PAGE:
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AGNSW Unveils the Sydney Modern Project and Announces its Inaugural Program

Editorial Assistant, Tiffany Fong, reports on the Art Gallery of NSW’s new exhibition.


The Sydney Modern Project will be opened to the public on 3 December 2022. The announcement was made in late September when the Art Gallery of New South Wales (“AGNSW”) announced the much anticipated inaugural program and permanent exhibitions for the museum’s new wing. [1]


Argentine-Peruvian artist, Adrián Villar Rojas, who is known for collaborative, site specific sculptures was announced as the inaugural commissioned work in The Tank exhibition space. [2] His work, “The End of Imagination”, will utilise the 2200 square metre underground gallery which was repurposed from former WWII naval oil tanks. The space also enables the AGNSW to display its collection of pre-modern, modern and contemporary art across the Asia-Pacific region.


The Sydney Modern Project is the New South Wales Government’s biggest cultural investment since the Sydney Opera House, costing $344 million to build. The Government contributed $244 million and the Art Gallery raised $109 million from philanthropic and corporate donors.


The president of the Art Gallery’s Board of Trustees, David Gonski AC, said, “given the scale of our ambitions for the largest cultural project in Sydney in half a century, I’m very proud we’re delivering it on time and on budget.” [3]


Designed by international Pritzker Prize-winning architects, SANAA, the Sydney Modern features a stunning glass canopy, public art garden, performance spaces and facilities for community programs. Furthermore, the sustainable design using solar panels and rain harvesting system means the building is also forward facing.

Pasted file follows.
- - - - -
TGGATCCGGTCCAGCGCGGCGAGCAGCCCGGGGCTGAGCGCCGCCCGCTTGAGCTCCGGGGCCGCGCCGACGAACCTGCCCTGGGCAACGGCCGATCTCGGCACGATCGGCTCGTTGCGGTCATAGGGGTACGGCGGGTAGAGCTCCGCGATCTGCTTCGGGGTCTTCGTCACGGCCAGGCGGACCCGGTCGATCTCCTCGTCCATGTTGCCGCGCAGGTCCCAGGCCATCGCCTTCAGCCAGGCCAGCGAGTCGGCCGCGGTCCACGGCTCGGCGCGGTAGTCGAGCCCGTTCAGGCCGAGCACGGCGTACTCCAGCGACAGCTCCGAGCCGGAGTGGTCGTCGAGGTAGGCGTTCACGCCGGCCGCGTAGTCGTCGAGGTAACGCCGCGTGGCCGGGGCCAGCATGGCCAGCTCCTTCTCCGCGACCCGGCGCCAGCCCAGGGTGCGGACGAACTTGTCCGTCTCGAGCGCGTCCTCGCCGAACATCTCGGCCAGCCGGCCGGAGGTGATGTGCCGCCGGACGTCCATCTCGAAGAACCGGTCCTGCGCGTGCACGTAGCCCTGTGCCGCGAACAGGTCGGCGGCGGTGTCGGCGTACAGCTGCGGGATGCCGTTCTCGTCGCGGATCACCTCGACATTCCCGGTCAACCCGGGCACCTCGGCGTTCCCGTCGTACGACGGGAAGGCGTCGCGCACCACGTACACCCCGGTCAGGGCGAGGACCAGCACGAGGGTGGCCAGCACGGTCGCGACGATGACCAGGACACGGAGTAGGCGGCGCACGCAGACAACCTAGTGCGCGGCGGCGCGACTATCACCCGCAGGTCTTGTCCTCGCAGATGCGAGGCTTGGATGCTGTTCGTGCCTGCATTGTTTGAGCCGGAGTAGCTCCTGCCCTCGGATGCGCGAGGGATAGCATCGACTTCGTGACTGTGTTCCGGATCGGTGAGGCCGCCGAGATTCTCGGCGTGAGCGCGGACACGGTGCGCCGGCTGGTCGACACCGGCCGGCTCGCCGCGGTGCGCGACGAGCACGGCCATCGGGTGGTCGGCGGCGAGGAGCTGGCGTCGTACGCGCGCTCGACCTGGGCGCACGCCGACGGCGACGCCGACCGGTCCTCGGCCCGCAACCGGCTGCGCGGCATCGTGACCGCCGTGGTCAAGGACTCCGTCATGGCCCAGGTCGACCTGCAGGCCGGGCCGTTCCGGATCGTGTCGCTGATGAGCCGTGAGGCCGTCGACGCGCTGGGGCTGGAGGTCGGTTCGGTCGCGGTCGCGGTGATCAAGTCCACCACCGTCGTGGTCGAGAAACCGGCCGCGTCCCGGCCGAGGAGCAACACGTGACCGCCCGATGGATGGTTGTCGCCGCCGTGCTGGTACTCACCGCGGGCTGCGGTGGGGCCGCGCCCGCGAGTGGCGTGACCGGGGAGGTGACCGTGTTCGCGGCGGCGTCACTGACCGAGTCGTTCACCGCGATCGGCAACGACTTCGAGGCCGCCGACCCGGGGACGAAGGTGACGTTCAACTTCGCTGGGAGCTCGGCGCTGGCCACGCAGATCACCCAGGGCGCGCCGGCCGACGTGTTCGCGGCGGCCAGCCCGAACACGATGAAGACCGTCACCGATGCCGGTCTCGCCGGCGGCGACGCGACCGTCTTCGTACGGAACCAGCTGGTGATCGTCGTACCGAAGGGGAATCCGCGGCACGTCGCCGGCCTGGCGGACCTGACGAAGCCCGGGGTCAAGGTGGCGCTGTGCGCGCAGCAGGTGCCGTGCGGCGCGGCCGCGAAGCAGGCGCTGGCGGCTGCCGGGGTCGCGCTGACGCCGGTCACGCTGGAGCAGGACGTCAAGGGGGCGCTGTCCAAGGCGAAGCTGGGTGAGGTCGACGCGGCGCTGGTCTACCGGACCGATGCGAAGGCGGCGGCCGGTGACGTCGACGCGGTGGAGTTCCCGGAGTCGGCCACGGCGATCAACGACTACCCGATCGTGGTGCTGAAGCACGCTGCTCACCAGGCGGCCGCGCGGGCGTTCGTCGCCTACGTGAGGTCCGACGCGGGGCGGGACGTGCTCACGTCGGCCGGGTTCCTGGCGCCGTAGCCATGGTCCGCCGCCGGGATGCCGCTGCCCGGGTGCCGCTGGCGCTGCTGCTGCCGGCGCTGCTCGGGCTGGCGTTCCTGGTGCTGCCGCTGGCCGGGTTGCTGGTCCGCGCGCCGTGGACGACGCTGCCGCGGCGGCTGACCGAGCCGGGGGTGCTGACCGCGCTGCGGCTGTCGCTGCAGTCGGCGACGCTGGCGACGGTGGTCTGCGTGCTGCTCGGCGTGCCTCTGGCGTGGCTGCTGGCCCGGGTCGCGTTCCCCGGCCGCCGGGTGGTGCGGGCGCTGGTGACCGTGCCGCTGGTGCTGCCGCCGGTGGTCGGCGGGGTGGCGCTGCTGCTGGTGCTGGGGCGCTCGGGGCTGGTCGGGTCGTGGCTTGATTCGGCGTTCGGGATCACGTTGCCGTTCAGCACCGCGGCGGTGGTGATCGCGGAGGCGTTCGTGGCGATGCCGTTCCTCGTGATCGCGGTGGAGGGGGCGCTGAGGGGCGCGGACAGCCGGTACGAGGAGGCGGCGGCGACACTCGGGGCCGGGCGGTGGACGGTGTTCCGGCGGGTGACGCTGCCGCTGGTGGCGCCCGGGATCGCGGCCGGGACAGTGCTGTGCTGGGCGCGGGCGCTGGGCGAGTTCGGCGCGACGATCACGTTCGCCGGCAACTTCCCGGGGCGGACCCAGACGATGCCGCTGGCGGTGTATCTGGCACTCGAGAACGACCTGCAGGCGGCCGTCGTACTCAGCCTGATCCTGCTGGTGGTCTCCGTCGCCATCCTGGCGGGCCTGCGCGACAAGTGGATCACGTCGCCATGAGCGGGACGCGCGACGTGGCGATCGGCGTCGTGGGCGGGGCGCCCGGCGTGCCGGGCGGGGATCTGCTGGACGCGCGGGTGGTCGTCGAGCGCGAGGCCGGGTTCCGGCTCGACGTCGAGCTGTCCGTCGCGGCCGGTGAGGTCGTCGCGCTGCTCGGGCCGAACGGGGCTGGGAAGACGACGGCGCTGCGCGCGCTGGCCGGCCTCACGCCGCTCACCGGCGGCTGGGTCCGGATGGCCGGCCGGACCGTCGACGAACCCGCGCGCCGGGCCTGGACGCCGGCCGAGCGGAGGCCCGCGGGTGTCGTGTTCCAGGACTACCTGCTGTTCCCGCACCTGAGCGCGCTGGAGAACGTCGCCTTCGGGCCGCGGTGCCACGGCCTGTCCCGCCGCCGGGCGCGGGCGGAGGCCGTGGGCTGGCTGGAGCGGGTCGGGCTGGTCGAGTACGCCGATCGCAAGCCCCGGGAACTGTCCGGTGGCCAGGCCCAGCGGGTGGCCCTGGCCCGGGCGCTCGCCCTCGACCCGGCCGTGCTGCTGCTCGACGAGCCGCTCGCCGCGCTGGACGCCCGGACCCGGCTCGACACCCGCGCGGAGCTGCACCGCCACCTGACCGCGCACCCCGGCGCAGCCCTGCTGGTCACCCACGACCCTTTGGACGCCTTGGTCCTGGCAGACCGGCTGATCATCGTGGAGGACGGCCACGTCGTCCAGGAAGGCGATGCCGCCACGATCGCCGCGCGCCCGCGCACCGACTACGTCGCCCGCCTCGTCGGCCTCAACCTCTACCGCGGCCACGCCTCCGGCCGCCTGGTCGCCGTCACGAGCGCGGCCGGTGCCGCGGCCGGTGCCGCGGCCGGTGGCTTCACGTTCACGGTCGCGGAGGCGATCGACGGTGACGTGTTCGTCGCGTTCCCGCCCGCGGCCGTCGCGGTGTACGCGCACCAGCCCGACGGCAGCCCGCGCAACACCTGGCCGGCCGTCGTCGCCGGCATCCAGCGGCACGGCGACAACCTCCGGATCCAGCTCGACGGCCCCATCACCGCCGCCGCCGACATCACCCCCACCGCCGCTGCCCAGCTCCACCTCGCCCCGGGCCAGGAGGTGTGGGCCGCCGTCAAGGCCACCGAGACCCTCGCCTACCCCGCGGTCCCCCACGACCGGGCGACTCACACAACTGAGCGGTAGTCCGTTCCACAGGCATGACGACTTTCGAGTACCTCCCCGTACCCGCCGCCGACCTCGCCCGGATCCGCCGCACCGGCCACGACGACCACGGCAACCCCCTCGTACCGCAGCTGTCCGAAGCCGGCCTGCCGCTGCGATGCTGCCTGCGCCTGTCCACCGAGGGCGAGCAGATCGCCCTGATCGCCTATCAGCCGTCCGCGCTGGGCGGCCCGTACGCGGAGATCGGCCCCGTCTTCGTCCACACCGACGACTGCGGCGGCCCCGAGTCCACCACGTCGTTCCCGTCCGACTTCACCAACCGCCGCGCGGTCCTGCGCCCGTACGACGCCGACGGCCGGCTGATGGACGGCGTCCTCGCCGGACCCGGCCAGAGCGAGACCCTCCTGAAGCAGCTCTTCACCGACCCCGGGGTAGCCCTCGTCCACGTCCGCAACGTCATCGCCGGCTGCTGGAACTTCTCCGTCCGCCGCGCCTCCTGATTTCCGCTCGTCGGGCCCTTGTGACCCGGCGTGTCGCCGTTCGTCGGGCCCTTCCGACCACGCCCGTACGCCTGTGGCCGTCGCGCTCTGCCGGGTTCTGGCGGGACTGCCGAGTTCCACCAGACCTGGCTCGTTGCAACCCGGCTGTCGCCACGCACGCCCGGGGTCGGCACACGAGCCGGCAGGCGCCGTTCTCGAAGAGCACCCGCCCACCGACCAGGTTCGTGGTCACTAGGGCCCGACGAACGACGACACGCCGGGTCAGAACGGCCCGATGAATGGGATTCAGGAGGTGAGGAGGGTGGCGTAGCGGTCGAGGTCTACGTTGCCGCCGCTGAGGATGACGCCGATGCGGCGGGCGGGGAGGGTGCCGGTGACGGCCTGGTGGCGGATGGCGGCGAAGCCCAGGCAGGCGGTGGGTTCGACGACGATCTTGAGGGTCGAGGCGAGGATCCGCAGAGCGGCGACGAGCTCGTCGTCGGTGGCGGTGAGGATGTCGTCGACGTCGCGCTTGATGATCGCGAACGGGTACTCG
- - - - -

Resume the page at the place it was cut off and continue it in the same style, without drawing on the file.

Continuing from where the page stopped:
Visitors to the Sydney Modern will first meet the Yiribana Gallery, which is dedicated to First Nations’ art. [4] Here, reappraisals of 2000 pieces by Indigenous artists that have been neglected throughout the museum’s exhibition history will be displayed. By moving the Yirabana Gallery from the basement of the AGNSW to the entrance of the Sydney Modern, the importance of Indigenous works in Australia’s contemporary art scene is demonstrated. Subsequently, the large major exhibition gallery on lower levels will enable the AGNSW to double its original floor space so that they can host large exhibitions the museum was previously unable to accept. [5]


Additionally, the gallery also announced nine contemporary artists who were commissioned for new works to be shown with the Sydney Modern Project and its public gardens. The public will look forward to works featuring Indigenous artists and those across the Asia-Pacific region.

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